Boston Scientific announced that it has acquired nVision Medical Corporation, a privately-held company focused on women’s health.
nVision developed the first and only device cleared by the U.S. Food and Drug Administration to collect cells from the fallopian tubes, offering a potential platform for earlier diagnosis of ovarian cancer.
Recent studies have confirmed that several major types of ovarian cancer appear to originate from the fallopian tubes.
“We estimate the near-term market opportunity to be $500 million with the potential to grow to $2 billion as this device is used by more gynecologists to help even more women,” said Dave Pierce, executive vice president and president, MedSurg, Boston Scientific.
“We are committed to expanding our women’s health portfolio and driving clinical research that will help deliver innovative options for the prevention and treatment of gynecological cancer.”
Initial clinical research has demonstrated that the nVision device effectively collects cells which, when tested, correlate with a post-surgery definitive diagnosis of ovarian cancer.
Boston Scientific plans to conduct additional clinical research with the nVision device to further establish how the cells it collects from the fallopian tubes can be used to render a diagnosis prior to surgery and help in the decision-making process for women at increased risk for ovarian cancer.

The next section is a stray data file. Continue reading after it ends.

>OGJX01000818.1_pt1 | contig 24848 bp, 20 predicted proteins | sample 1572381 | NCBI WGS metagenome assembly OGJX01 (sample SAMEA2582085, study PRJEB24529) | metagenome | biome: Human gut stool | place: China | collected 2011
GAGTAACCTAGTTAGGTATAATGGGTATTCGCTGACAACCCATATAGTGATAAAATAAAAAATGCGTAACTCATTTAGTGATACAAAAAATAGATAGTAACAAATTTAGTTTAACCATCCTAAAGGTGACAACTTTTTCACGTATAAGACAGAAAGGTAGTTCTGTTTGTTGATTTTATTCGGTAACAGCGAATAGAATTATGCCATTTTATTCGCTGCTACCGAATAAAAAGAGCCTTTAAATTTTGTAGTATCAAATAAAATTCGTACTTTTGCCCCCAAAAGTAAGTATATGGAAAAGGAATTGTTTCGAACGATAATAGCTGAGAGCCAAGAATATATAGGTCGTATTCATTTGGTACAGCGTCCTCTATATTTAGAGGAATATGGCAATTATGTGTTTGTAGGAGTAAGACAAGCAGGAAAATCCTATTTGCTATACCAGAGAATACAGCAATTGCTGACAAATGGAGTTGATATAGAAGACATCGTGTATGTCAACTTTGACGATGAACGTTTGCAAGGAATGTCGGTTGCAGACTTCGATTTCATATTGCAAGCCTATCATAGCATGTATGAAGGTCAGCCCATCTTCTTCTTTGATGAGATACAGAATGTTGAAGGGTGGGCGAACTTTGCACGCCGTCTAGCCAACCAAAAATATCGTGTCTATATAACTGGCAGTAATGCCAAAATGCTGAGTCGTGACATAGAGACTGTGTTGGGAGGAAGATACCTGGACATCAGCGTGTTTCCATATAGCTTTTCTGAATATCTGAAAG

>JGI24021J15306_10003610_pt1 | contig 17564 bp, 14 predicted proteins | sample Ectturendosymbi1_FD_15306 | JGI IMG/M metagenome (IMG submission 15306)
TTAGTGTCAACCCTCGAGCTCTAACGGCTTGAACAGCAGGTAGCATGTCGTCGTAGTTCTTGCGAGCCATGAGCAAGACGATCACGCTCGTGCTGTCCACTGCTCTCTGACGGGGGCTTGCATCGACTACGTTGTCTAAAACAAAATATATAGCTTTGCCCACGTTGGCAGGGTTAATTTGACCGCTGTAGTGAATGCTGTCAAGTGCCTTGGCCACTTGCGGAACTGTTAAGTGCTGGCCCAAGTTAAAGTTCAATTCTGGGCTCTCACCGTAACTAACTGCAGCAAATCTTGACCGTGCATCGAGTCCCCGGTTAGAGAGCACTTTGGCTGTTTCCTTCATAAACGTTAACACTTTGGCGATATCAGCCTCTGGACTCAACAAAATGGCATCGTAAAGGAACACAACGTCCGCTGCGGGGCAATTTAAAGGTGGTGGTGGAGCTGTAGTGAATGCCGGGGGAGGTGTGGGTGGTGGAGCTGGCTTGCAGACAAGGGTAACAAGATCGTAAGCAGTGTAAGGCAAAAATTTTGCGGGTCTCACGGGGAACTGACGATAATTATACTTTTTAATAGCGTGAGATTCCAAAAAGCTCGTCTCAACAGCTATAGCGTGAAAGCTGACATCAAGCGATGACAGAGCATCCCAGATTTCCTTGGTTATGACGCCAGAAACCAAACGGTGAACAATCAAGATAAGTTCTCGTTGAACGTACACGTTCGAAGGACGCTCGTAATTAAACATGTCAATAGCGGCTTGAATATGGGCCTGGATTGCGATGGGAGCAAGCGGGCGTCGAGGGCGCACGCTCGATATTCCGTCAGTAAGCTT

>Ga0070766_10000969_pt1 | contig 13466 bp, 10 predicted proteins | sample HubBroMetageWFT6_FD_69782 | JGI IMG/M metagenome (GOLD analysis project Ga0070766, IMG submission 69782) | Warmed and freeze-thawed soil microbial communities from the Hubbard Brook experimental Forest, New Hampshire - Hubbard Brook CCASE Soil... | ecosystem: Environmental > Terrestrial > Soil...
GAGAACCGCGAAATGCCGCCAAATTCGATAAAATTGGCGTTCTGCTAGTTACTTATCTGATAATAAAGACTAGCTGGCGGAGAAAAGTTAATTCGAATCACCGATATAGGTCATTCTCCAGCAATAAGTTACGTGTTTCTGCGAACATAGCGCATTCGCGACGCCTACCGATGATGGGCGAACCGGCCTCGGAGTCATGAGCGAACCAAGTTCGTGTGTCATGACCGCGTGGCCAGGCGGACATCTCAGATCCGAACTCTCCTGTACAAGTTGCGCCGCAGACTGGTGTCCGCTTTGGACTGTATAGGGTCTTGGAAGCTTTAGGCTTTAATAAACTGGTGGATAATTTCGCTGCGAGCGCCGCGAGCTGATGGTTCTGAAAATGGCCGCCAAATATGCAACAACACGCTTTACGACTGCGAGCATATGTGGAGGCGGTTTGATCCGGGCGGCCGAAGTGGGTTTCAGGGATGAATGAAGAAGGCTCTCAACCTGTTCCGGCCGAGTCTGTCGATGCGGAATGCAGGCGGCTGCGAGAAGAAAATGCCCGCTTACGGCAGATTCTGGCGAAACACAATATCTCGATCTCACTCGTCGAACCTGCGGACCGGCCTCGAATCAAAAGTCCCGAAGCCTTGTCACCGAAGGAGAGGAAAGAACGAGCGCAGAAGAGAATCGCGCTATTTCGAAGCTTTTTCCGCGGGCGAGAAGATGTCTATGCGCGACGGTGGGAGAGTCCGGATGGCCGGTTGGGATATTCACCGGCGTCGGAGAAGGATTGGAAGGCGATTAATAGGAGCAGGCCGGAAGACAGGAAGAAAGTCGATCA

“I started nVision with a goal of creating a tool to address an unmet need in women’s health,” said Surbhi Sarna, founder and chief executive officer, nVision. “I am proud of our achievements in advancing efforts to help with the early detection of ovarian cancer and look forward to working with Boston Scientific to move this technology forward.”
Physicians often counsel women to take preventive action as the majority of ovarian cancer diagnoses are made at stage three or four of the disease, considering that the survival rate at stage three is approximately 30 percent and at stage four is estimated to be 17 percent.
While removal of the ovaries and fallopian tubes can reduce the likelihood of developing cancer, it also increases the risk that women will develop cardiovascular issues or have cognitive impairment and prevents child bearing.1
“We are excited to develop this technology that one day may play an important role in early detection of the disease and the prevention of unnecessary surgeries, while also serving as a foundation for our broader oncology initiatives in both diagnostics and therapeutics,” said Professor Ian T. Meredith, AM, executive vice president and global chief medical officer, Boston Scientific.
The transaction consists of an upfront cash payment of $150 million, and up to an additional $125 million in potential clinical and commercial milestones over four years. The acquisition is expected to be immaterial on an adjusted basis in 2018 and 2019, and accretive thereafter (dilutive on a GAAP basis through 2020 and less accretive thereafter due to amortization expense and acquisition costs).